A socially oriented non-financial development institution and a major organizer of international conventions, congress, exhibitions, business, social and sporting, public, and cultural events.

The Roscongress Foundation – a socially oriented non-financial development institution and a major organizer of international conventions, congress, exhibitions, business, social and sporting, public, and cultural events.

The Foundation was established in 2007 with the aim of facilitating the development of Russia’s economic potential, promoting its national interests, and strengthening the country’s image. One of the roles of the Foundation is to comprehensively evaluate, analyse, and cover issues on the Russian and global economic agendas. It also offers administrative services, provides promotional support for business projects and attracting investment, and helps foster social entrepreneurship and charitable initiatives.

Each year, the Foundation’s events draw participants from 208 countries and territories, with more than 15,000 media representatives working on-site at Roscongress’ various venues. The Foundation benefits from analytical and professional expertise provided by 5000 people working in Russia and abroad. In addition, it works in close cooperation with 131 economic partners; industrialists’ and entrepreneurs’ unions; and financial, trade, and business associations from 70 countries worldwide.

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Research
21.05.2020

The new Low Touch Economy

The report prepared by the consulting company Board of Innovation reflects key changes in the global economy, entrepreneurship, and consumer behavior caused by the COVID-19 pandemic. The publication cites examples of industry sectors that have been most affected by the pandemic, and offers recommendations on how to attain business growth in the current conditions.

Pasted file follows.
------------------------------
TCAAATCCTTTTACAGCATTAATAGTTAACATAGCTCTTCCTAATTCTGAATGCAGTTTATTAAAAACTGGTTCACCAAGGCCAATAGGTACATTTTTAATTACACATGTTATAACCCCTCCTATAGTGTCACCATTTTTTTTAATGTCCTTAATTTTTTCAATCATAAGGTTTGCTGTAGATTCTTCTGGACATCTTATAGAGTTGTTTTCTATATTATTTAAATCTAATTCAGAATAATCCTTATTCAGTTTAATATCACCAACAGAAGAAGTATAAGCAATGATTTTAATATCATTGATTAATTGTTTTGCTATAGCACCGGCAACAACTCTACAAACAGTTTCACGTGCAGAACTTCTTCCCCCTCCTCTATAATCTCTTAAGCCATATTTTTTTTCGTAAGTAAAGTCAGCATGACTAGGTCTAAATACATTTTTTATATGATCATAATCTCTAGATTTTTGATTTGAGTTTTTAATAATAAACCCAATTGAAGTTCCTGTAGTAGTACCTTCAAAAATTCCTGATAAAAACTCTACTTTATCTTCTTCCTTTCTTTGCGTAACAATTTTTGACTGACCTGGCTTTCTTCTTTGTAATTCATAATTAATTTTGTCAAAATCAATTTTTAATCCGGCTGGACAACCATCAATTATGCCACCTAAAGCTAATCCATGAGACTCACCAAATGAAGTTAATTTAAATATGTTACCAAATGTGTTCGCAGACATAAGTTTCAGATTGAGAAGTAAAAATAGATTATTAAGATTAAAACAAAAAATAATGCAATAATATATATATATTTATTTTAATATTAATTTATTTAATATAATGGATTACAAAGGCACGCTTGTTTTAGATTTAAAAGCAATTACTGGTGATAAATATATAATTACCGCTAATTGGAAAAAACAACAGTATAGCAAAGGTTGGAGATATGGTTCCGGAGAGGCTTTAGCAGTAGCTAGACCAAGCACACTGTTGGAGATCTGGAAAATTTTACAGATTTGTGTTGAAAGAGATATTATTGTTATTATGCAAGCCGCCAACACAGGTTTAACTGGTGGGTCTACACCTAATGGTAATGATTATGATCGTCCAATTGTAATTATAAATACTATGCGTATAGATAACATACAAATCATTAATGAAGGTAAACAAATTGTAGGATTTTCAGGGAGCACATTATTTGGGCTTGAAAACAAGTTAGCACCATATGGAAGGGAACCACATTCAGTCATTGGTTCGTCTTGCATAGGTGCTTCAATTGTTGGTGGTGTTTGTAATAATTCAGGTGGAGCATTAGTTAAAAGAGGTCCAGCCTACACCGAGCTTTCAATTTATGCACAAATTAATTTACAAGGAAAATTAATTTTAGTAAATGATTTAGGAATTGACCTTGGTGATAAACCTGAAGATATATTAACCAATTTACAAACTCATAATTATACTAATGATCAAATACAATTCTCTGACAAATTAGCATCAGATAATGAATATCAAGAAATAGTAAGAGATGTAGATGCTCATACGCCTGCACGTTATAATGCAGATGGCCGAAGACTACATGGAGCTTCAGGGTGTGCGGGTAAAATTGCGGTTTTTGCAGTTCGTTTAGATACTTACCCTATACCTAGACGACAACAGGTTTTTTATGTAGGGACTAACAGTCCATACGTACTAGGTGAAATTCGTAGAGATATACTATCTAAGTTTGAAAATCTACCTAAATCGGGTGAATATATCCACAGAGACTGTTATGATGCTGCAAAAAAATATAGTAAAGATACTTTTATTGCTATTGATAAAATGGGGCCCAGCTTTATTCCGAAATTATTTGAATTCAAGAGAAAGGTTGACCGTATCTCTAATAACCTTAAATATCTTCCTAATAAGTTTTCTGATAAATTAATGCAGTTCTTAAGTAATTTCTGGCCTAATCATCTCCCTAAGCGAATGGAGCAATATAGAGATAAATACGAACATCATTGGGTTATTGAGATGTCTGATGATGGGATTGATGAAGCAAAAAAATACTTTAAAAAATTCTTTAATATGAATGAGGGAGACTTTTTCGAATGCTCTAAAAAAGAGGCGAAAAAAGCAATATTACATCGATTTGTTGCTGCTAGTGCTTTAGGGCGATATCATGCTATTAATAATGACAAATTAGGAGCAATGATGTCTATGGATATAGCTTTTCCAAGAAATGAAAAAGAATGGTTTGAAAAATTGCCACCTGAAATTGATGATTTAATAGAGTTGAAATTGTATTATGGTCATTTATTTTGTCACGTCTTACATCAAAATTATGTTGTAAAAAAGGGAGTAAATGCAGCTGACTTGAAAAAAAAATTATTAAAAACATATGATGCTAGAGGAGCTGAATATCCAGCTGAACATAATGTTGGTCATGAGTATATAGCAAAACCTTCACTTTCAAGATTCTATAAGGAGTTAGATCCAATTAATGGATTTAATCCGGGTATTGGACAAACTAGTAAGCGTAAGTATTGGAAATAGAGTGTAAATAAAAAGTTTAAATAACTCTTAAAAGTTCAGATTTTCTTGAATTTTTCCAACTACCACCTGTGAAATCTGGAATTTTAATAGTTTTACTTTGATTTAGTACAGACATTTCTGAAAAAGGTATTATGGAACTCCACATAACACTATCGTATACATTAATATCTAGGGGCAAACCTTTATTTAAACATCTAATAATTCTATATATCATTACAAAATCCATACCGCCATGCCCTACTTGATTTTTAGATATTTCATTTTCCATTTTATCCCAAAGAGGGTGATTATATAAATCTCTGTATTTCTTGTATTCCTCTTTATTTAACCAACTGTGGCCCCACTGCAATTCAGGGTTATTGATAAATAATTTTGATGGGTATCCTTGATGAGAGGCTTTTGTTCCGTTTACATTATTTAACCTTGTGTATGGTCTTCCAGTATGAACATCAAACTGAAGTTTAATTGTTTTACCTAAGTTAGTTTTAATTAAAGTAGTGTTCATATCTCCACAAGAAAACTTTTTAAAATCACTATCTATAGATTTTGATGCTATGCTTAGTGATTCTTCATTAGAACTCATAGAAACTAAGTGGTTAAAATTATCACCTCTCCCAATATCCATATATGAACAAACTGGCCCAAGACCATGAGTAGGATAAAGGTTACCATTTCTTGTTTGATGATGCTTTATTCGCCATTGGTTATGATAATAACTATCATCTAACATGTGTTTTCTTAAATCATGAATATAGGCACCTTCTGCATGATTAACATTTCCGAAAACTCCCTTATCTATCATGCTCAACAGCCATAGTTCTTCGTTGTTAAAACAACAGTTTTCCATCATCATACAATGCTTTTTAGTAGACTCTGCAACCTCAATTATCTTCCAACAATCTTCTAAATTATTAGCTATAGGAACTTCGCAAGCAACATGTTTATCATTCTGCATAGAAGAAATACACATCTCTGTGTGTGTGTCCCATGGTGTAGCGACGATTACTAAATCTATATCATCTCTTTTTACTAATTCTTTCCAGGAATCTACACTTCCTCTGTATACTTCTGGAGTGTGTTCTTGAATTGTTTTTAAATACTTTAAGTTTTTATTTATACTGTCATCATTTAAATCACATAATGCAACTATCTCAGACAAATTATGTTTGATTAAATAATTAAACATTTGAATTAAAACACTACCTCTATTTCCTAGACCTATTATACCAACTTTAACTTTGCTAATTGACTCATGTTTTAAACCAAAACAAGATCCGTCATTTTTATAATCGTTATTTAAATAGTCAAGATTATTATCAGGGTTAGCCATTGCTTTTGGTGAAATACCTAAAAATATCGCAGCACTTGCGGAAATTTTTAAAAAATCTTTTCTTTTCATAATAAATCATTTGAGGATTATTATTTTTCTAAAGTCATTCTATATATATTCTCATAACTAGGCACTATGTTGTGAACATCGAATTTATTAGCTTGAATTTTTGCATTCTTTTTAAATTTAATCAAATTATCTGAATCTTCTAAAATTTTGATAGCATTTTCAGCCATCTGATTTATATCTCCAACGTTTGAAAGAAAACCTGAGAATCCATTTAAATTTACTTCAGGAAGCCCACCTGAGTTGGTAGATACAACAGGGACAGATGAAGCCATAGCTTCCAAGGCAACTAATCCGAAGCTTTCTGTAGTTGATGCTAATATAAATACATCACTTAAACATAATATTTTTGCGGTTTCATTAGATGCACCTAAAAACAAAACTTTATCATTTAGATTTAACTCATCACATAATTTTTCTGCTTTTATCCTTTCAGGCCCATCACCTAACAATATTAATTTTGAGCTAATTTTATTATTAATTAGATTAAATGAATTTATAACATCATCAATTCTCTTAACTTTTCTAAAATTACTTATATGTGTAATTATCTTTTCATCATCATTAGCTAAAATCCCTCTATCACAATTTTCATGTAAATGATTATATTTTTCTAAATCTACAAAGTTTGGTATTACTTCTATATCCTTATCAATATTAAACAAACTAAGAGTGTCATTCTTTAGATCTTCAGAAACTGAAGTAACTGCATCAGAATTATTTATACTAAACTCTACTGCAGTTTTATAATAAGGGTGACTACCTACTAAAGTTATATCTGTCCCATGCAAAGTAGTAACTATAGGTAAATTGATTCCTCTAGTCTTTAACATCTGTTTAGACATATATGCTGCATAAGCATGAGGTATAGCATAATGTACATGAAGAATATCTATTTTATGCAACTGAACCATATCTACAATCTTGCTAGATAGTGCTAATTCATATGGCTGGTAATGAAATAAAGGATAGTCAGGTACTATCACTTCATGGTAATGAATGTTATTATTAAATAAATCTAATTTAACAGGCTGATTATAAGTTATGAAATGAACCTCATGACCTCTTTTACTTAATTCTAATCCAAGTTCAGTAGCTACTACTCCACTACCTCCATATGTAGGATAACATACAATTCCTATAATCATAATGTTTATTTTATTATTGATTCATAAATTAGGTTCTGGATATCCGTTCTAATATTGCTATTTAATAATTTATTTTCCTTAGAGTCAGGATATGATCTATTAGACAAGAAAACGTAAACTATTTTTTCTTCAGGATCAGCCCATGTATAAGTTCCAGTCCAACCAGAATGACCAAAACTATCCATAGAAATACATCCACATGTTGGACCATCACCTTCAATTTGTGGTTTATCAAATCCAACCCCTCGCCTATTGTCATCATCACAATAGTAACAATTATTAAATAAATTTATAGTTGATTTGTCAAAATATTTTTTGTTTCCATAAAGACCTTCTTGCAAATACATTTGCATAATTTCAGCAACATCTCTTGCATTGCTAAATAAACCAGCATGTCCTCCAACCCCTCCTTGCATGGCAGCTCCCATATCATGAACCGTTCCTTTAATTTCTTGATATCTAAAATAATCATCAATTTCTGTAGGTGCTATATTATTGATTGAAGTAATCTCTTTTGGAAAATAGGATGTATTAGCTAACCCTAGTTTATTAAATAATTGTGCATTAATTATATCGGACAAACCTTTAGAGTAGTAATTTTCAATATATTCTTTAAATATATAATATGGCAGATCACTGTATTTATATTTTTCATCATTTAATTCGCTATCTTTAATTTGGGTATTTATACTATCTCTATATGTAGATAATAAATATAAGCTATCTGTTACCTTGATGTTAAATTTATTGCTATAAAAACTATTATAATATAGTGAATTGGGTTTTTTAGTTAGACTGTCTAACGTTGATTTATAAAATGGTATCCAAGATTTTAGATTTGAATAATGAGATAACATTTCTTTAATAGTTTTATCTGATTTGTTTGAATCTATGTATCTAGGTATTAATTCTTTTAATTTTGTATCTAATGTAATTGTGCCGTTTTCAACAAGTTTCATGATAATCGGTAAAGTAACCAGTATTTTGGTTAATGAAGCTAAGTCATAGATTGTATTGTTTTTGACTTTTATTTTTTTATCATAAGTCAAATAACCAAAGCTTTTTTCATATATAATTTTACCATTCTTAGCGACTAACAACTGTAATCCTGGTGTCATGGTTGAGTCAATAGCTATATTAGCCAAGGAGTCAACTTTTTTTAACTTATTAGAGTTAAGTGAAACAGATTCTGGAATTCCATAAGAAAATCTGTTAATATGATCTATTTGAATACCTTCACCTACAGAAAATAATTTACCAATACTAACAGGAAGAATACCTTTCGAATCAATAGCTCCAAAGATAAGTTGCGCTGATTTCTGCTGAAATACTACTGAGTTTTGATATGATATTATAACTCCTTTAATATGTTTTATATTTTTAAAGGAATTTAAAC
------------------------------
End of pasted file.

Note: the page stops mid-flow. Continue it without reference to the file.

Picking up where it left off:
The Roscongress Foundation presents the salient points of the publication accompanied by fragments of broadcasts of relevant panel discussions from the business programme of international events held by the Roscongress Foundation.

The COVID-19 pandemic is having a huge impact on traditional behaviors and lifestyles.

During a pandemic, traditional lifestyles are rapidly changing as new habits and routines emerge. Today, restrictions on mobility and gatherings, the need to protect vulnerable groups, and strict hygiene requirements are having an increasingly powerful effect.

Other phenomena that are challenging traditional business and lifestyle norms include remote working, mixed work/life balance, access to e-commerce & logistics, and e-health services.

The global community is faced with unprecedented shocks, such as mass unemployment, mass bankruptcies, border closures, new laws fuelled by existing xenophobia and populism, and temporary lockdown currently applied to 1/3rd of the global population.

The pandemic has triggered a number of economic and societal transformations, including shifts in work processes, consumer behavior, interpersonal communication, and psychology. In the current conditions, many people will likely experience anxiousness, loneliness and depression. Trust in hygiene of people and products will be damaged. Also, people will have to balance their work-life needs within the confines of their homes. Extended travel restrictions, even within a country, rising tension and conflicts at all levels, and limited contact with older generations will cause shifts in interpersonal communication patterns.